The 2018 Accord arrives on the Canadian market with sleek new four-door coupe styling that should win more hearts than it offends. A dramatically deep black centre grille is positioned below a bright chromed horizontal strikethrough up front, which melds into dazzling LED headlamp clusters up top and an intricate lower fascia with LED fog lamps in just-above-base trims, plus a sweptback rear roofline ending in an abbreviated rear deck lid.
Like its predecessor, the new Accord’s tastefully applied chrome trim, premium LED lighting elements, and stylish alloy wheel designs help it look richer than its value pricing suggests, this upscale styling carried inside where innovative design, premium finishings, and fine attention to detail join an impressive array of digital user interfaces and plenty of features.
Its 55-mm longer wheelbase adds rear seat roominess that includes 75 mm of additional legroom over the outgoing model, whereas 10 mm of extra width allows for more shoulder and hip room front to back.
Accord pricing starts at $26,490 plus freight and fees for the entry-level LX, while the top-line Accord Touring can be had for just $35,790 with the 1.5-litre base engine or $38,790 with the optional 2.0-litre. Sport and EX-L trims are also available, although Sport is the only other trim available with the more powerful 2.0-litre engine.
Both four-cylinder engines are turbocharged and direct-injected for improved performance and efficiency. The 1.5-litre, which makes 192 horsepower and 192 lb-ft of torque, replaces the naturally aspirated 2.4-litre four-cylinder in the previous model, whereas the new 2.0-litre four makes 252 horsepower and 273 lb-ft of torque and therefore relinquishes the old 3.5-litre V6 to the history books.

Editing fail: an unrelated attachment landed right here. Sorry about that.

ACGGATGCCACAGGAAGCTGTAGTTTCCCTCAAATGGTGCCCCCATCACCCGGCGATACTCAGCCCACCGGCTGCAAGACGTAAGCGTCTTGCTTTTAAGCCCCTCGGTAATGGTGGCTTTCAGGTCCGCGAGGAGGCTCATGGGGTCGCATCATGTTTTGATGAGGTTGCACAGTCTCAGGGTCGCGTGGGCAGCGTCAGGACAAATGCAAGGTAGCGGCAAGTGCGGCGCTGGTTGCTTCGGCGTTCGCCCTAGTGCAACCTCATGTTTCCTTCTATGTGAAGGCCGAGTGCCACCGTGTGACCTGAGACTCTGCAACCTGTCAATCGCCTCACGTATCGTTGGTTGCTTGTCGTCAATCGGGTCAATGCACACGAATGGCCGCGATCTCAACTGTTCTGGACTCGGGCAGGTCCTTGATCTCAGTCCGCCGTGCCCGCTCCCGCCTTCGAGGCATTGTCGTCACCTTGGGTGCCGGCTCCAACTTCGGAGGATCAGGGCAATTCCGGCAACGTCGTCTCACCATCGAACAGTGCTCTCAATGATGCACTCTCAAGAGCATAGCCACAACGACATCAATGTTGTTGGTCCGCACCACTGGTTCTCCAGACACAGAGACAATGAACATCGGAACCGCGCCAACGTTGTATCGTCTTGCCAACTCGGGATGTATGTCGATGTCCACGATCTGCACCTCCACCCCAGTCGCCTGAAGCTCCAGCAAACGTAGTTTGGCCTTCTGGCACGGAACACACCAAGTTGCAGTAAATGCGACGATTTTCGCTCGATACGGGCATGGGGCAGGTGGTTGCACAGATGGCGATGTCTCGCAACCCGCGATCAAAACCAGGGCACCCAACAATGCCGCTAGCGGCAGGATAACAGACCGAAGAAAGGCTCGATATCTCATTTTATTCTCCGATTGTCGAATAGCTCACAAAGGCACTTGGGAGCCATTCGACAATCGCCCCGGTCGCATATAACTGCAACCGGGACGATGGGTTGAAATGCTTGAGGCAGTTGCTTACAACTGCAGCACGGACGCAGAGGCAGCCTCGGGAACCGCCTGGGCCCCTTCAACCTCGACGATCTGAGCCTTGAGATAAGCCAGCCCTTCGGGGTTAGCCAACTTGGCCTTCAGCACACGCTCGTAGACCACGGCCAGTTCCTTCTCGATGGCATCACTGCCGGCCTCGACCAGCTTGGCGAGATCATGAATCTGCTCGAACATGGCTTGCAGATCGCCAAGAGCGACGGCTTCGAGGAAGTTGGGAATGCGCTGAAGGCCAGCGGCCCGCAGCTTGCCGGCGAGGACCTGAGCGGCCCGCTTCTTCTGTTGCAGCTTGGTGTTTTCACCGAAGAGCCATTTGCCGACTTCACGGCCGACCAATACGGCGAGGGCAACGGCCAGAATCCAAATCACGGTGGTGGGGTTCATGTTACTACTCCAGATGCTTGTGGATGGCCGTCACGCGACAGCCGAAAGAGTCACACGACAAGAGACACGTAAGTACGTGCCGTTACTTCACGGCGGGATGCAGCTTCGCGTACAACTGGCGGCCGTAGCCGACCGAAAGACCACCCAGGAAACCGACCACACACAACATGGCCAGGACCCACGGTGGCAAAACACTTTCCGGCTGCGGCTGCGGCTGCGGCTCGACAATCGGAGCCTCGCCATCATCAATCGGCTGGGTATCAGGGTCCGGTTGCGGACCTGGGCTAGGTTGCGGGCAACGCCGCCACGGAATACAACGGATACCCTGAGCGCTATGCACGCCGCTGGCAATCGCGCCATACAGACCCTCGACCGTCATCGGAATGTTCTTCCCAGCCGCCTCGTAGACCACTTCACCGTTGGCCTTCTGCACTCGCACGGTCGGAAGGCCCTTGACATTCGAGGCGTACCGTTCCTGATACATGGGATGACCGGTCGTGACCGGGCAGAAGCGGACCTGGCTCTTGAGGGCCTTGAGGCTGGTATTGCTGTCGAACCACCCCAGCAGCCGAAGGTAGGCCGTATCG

The entry-level engine continues forward with a six-speed manual transmission in base LX and Sport trims, or an available continuously variable automatic transmission (CVT) in LX trim that’s standard with the EX-L and Touring, but the 2.0-litre gets an all-new 10-speed automatic that Honda claims as a first for front-wheel drive cars. This said the six-speed manual is also standard when the Sport model gets upgraded to the 2.0-litre engine, Honda clearly aiming to satisfy its many enthusiast drivers with this rare but welcome addition.
Performance in mind, all Accords upgraded to the CVT or automatic transmission get a Sport mode and steering wheel paddle shifters to go along with the Accord’s standard Econ mode button, while both of these sporting upgrades come standard in Touring trim.
What’s more, even base LX and mid-range EX-L trims feature standard 17-inch alloy wheels, although Sport and Touring trims get new 19-inch alloys, while the top-line Touring 2.0 benefits from an upgraded suspension with active dampers.
As for efficiency, the base engine with the manual transmission is five-cycle Transport Canada rated at 8.9 L/100km in the city, 6.7 on the highway and 7.9 combined, while the same engine with the optional CVT gets a 7.9 city, 6.3 highway and 7.2 combined rating. That compares to 10.4 L/100km city, 7.4 highway and 9.0 combined for last year’s four-cylinder and manual combo, while the old CVT-equipped 2017 Accord was rated at 9.2 city, 6.9 highway and 8.2 combined.